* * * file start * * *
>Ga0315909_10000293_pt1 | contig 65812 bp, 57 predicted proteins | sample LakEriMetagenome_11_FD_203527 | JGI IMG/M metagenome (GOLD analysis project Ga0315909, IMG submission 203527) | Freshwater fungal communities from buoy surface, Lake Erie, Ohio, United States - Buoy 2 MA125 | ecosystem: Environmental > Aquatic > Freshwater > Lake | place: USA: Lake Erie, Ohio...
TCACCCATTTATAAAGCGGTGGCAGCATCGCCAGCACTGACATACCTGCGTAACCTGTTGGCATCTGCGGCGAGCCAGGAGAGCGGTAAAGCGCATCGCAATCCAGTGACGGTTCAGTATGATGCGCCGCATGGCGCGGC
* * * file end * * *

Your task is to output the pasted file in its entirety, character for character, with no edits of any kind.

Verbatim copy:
>Ga0315909_10000293_pt1 | contig 65812 bp, 57 predicted proteins | sample LakEriMetagenome_11_FD_203527 | JGI IMG/M metagenome (GOLD analysis project Ga0315909, IMG submission 203527) | Freshwater fungal communities from buoy surface, Lake Erie, Ohio, United States - Buoy 2 MA125 | ecosystem: Environmental > Aquatic > Freshwater > Lake | place: USA: Lake Erie, Ohio...
TCACCCATTTATAAAGCGGTGGCAGCATCGCCAGCACTGACATACCTGCGTAACCTGTTGGCATCTGCGGCGAGCCAGGAGAGCGGTAAAGCGCATCGCAATCCAGTGACGGTTCAGTATGATGCGCCGCATGGCGCGGC